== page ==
Do you know the difference between rules vs. boundaries? Do your kids? Many people think they’re the same thing, while there’s overlap because many rules are in place to help us respect others and keep them safe. However, setting boundaries is a way to limit nuanced behavior in our relationships with others. The key concept is a healthy relationship, where some behaviors can’t be dictated by rules, but they might be overbearing or insensitive enough to cross boundaries.
Kids are often taught the black and white of rules first, but it’s just as important to teach kids about boundaries early on in life too. Boundaries are needed in all relationships in life—with strangers, friends, acquaintances, and family members. The Bible has a lot to say about the way we should behave in relationships. Luke 6:31 says, “And as you wish that others would do to you, do so to them.” We certainly don’t want our kids to be overbearing and trample on others, nor do we want our kids to be trampled on or taken advantage of. This is an area kids need to begin understanding early on, and one you can teach them through leading by example. Here are four tips on how to teach kids about boundaries.
1. Set the Boundary
First, teach kids what a boundary is by being the first to set one. Keep the conversation short and to the point. For example, maybe you’ve noticed your kids have a habit of bossing others around and not letting others have a turn making decisions. Sit the kids down and tell them “after you’ve chosen an activity, let everyone else have a turn to choose one, then it can be your turn again.” Rather than using a lot of “don’ts”, use positive language about what should be done to avoid discouraging the child. After all, boundaries exist to help relationships thrive and to respect others, so that we ourselves may also be respected.
2. Explain the Reason
Second, explain the reason for the boundary and its purpose towards maintaining healthy, happy relationships. For instance, going back to the example of the boundary we used above about waiting our turn, you can say “we want to be respectful of each other and consider others more than ourselves. That’s the heart attitude God tells us to have and one that invites others to also care about us in the same, selfless way.” Be sure to emphasize how having healthy boundaries can help everyone feel good and is just one small way we can honor God by honoring others.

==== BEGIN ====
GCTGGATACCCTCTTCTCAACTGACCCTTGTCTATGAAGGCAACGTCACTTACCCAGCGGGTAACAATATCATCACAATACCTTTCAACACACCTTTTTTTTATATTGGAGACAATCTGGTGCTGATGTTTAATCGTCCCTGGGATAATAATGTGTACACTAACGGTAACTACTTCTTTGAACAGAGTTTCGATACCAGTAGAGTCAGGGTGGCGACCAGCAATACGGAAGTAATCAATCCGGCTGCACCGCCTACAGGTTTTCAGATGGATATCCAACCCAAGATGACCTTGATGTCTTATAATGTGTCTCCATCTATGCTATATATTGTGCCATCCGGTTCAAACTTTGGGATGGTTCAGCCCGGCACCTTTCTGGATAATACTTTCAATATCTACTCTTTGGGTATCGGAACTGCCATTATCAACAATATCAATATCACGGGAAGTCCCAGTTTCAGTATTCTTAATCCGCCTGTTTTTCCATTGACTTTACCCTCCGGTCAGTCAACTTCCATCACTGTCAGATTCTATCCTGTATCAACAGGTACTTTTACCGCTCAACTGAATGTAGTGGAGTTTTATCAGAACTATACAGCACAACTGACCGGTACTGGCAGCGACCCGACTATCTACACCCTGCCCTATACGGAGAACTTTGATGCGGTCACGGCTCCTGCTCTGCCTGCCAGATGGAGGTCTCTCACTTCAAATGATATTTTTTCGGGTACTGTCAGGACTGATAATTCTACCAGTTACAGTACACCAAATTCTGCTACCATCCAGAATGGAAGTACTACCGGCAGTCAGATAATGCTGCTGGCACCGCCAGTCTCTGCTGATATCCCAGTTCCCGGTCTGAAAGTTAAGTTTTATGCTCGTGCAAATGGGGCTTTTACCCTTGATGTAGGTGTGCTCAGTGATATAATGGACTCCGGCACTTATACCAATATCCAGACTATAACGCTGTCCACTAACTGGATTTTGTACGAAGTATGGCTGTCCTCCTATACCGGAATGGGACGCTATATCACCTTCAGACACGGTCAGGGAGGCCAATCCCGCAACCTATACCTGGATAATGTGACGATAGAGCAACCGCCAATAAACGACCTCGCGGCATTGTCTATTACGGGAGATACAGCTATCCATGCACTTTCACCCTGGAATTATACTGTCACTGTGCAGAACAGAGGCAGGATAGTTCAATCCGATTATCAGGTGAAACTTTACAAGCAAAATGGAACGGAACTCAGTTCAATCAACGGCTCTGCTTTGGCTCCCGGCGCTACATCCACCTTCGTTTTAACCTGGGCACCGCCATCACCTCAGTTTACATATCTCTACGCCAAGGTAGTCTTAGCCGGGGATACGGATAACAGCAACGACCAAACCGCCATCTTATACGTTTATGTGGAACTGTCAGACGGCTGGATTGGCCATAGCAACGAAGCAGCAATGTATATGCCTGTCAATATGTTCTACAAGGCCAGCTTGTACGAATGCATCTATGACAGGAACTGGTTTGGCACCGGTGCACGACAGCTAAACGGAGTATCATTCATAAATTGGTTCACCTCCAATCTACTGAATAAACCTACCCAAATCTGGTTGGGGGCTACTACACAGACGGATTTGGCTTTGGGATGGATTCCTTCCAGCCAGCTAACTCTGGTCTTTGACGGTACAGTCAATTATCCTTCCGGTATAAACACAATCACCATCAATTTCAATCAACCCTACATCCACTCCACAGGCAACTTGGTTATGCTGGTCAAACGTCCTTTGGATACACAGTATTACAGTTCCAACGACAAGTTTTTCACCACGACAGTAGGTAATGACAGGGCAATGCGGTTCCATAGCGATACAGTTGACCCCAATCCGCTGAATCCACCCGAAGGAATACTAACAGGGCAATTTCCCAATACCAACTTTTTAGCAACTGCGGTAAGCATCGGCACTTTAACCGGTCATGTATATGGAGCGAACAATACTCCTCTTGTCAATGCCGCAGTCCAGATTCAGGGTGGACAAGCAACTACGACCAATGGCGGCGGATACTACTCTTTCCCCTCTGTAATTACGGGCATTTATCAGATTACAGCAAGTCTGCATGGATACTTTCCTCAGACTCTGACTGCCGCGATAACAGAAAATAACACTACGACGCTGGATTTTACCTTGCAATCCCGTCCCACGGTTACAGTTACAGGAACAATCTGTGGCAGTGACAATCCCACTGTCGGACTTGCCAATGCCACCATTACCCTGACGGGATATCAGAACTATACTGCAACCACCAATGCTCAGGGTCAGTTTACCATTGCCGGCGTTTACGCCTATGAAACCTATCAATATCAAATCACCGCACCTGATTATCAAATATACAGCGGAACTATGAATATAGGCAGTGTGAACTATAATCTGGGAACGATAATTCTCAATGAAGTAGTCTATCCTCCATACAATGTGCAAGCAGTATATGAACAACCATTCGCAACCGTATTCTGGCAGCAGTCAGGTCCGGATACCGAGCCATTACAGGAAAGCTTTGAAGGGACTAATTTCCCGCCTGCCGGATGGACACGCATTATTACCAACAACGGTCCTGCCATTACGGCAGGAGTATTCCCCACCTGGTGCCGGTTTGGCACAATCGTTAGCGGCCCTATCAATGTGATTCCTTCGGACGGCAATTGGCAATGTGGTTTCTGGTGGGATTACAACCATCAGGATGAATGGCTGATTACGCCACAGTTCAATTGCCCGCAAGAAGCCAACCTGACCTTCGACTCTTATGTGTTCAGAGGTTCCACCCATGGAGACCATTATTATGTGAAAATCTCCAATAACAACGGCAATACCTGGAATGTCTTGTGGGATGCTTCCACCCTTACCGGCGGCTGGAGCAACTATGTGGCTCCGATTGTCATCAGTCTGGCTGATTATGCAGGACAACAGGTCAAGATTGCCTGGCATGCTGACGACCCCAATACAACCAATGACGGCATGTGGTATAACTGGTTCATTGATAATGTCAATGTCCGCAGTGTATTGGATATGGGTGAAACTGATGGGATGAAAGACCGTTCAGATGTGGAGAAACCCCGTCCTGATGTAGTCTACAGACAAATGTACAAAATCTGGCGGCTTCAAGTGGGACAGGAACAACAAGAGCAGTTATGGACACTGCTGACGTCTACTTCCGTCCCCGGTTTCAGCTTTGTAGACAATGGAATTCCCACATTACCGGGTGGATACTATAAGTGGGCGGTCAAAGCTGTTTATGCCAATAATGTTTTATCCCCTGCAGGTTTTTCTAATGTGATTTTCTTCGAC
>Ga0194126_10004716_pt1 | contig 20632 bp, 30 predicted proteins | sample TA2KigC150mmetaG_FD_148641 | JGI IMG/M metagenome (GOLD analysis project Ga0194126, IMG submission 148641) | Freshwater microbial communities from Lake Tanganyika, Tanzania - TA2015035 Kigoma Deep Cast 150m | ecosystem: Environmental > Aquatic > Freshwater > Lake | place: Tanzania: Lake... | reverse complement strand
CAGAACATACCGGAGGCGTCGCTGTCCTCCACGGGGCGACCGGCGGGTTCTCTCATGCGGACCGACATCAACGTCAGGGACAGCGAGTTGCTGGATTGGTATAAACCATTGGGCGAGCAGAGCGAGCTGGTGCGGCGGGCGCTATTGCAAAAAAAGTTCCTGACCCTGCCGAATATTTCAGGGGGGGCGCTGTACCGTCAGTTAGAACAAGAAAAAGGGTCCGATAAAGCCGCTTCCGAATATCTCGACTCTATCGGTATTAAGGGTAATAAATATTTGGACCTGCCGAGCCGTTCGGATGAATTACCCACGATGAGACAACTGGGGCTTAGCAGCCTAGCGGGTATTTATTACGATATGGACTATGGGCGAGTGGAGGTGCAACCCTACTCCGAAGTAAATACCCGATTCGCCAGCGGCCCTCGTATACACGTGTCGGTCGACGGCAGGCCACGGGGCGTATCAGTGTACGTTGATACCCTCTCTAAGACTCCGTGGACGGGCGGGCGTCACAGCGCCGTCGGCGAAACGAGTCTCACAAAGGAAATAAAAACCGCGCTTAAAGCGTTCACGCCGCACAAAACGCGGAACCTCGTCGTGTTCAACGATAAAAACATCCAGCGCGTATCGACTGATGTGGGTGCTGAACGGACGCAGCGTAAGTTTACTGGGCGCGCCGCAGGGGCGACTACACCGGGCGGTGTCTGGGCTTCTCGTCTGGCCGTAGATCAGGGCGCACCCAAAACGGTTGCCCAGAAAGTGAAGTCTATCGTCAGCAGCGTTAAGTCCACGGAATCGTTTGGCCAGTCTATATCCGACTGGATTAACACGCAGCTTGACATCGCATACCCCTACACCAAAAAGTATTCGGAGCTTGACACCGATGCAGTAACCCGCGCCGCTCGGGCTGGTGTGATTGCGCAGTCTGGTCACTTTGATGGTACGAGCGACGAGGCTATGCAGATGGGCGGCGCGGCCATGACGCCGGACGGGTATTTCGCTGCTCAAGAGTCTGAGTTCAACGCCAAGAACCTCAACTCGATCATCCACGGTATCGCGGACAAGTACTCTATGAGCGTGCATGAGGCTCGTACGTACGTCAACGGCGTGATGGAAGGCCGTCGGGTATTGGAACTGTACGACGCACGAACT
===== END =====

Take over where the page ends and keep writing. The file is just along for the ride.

3. Set Consequences
Third, set consequences for when the heart behind the boundary is disregarded, even if the rule hasn’t been specifically broken. If you don’t, the work will not only be useless, but they’ll get the impression that breaking relational boundaries has no consequences. It may be necessary to set consequences such as “if you don’t respect your friend’s turn, you won’t get a turn next time.” But for the most part, explaining the relational consequences and helping the child to have empathy for others is far more important than stressing rules.
4. Encourage Kids to Set Their Own Boundaries
Finally, encourage kids to set their own boundaries. Kids are still learning to handle their emotions and develop social skills. When kids learn how to set and follow boundaries while they’re young, they develop the skills they need for boundaries in relationships as teenagers and young adults.
As a living example of this, a friend told me that her parents taught her it wasn’t rude or impolite to set boundaries because they protected her and those around her. So, as a kid, when she didn’t want a hug, she said “no, thank you”. When she needed to decline an invitation because it would cause her to be too busy, she was taught it’s okay to say “no” there too. When she got older and started dating, it was so much easier to set relationship boundaries because she was already practiced. It also became easier to take care of herself, and for trust to be built between friends and loved ones as could rely on her to communicate her mind and needs.
As kids begin to enter jobs and romantic relationships, the boundary skills they practiced as kids will help them tremendously. When you notice your kids practicing boundaries, encourage them with something like “I noticed you waited patiently for your turn, great job!” or “I noticed you politely asked your sister to stop tickling you when you were done playing, good job speaking your boundaries.”
Of course, demonstration is the best teacher. If you feel free to break boundaries with your children, they’ll get the idea that if one is more powerful in a relationship, respect isn’t necessary. Look for opportunities to practice noticing, honoring, and celebrating your child’s boundaries—both big or small, and whether they realize they have them or not. By teaching children about boundaries now, you’ll be investing in their ability to form healthy relationships in the future.